Originally intended to be nothing more than a wine and raw bar, in the past seven months, Papa's has transformed into a sort of seafood gastropub. Through nothing more than word of mouth -- the Ganters don't believe in advertising -- Papa's rapidly became wildly popular with the Lighthouse locals.
"As soon as we opened, things went crazy," says Troy. "More than anything else, it's the energy and the ambiance that people have really come to love. Nothing in the area offers this type of getaway."
Papa's interior is like a cave of carefully chosen curiosities, from the collection of vintage license plates and nautically inspired decor, to the posters and chalkboard wall advertising local brews and area businesses. The shoutouts are a big part of Troy's mission to support the locals. Even the menu, with names like Anthony's Arugula Salad and Sonny's Beer Steamed Clams, is a nod to regular patrons.
The crowd is a mix of young and old, and the beer and wine flow freely. Depending on the evening, you can sip them to the tunes of a local reggae band, and on weekends after 8 p.m., the volume turns up with live acts until the wee hours.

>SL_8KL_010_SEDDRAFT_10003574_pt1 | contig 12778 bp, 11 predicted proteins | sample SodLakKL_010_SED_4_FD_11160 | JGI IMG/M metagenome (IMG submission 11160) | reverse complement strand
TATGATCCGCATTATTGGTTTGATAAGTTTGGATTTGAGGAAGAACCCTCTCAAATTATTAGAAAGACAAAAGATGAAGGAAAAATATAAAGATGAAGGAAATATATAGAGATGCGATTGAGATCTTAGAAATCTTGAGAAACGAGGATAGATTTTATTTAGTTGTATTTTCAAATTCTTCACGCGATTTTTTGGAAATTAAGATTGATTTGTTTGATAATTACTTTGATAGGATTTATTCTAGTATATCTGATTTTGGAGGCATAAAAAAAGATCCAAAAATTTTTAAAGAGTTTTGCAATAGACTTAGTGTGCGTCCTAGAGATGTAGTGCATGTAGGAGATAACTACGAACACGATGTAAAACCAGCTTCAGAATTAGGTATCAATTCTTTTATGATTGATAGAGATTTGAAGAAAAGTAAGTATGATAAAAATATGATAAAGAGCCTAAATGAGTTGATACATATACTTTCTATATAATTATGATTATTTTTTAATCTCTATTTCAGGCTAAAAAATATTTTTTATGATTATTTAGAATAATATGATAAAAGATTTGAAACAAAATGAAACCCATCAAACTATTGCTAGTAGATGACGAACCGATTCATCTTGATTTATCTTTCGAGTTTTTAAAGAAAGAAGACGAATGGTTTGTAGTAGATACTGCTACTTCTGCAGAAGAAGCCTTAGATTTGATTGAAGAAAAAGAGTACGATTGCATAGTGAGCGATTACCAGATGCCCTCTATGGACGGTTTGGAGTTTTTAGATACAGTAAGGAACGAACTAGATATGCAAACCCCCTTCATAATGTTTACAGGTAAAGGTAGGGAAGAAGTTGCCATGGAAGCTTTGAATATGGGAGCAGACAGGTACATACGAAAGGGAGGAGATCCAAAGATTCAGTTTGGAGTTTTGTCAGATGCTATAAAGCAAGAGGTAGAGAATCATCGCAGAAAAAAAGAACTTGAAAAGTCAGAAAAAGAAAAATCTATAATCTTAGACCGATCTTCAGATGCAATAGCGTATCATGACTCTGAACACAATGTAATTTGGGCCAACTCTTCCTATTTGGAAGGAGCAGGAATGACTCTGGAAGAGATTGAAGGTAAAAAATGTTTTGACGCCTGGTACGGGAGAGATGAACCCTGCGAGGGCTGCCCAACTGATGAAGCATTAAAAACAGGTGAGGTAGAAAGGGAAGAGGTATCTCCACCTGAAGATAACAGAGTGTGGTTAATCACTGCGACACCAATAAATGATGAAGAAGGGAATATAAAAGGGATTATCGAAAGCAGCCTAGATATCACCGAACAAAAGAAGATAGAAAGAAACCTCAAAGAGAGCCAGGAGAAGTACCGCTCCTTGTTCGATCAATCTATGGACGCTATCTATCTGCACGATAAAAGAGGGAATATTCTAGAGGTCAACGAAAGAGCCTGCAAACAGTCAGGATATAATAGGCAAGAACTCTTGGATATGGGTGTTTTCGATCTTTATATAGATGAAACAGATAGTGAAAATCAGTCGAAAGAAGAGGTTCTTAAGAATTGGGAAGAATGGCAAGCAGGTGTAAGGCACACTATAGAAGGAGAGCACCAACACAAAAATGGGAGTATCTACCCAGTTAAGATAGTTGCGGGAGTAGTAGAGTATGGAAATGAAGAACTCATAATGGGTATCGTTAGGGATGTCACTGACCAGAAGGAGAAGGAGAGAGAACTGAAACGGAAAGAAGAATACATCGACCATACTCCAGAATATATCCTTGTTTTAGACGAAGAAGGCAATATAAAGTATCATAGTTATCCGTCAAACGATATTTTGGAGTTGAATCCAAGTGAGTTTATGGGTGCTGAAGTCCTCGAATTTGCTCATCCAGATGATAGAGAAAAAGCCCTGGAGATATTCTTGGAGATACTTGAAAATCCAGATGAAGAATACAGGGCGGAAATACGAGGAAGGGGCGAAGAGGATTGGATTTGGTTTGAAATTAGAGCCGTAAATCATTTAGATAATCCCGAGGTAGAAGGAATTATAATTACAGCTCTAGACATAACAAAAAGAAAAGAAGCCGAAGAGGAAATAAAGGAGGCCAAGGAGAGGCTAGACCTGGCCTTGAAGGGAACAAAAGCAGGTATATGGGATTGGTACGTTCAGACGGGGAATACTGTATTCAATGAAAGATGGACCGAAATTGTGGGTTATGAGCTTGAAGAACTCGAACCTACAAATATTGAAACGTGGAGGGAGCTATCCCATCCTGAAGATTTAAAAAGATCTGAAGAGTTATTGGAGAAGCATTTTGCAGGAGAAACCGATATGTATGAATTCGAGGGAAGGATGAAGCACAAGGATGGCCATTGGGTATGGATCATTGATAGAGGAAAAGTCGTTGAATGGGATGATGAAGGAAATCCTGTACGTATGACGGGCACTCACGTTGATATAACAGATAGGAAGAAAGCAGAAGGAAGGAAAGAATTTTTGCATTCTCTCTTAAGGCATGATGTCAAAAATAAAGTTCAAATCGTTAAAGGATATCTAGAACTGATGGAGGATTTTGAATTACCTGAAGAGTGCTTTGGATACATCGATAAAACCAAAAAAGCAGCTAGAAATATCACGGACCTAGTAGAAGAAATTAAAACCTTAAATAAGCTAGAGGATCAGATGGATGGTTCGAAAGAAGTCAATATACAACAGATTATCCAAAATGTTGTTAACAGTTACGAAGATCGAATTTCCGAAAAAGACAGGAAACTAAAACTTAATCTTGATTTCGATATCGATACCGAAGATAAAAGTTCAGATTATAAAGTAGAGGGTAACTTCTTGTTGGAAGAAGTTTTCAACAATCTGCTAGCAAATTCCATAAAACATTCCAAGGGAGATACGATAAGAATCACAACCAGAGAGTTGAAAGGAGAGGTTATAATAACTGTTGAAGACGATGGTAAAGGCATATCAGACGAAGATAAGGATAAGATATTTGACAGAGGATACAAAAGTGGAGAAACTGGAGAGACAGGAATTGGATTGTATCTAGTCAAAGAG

"I wanted Papa's to be different from next door but still offer that same, relaxed vibe," says Troy. "More of an island theme, with a New Orleans and Asian influence."
The bar now offers about 100 beers -- by the bottle and on draft -- coupled with a menu of classic South Florida-style eats. A raw bar first, the restaurant's claim to fame is its Badger's Char Grilled Oysters, fresh-shucked and char-grilled for a smoky, intense flavor. Served at market price, they're a perfect example of why it can be difficult to find a square meal on a tight budget at Papa's.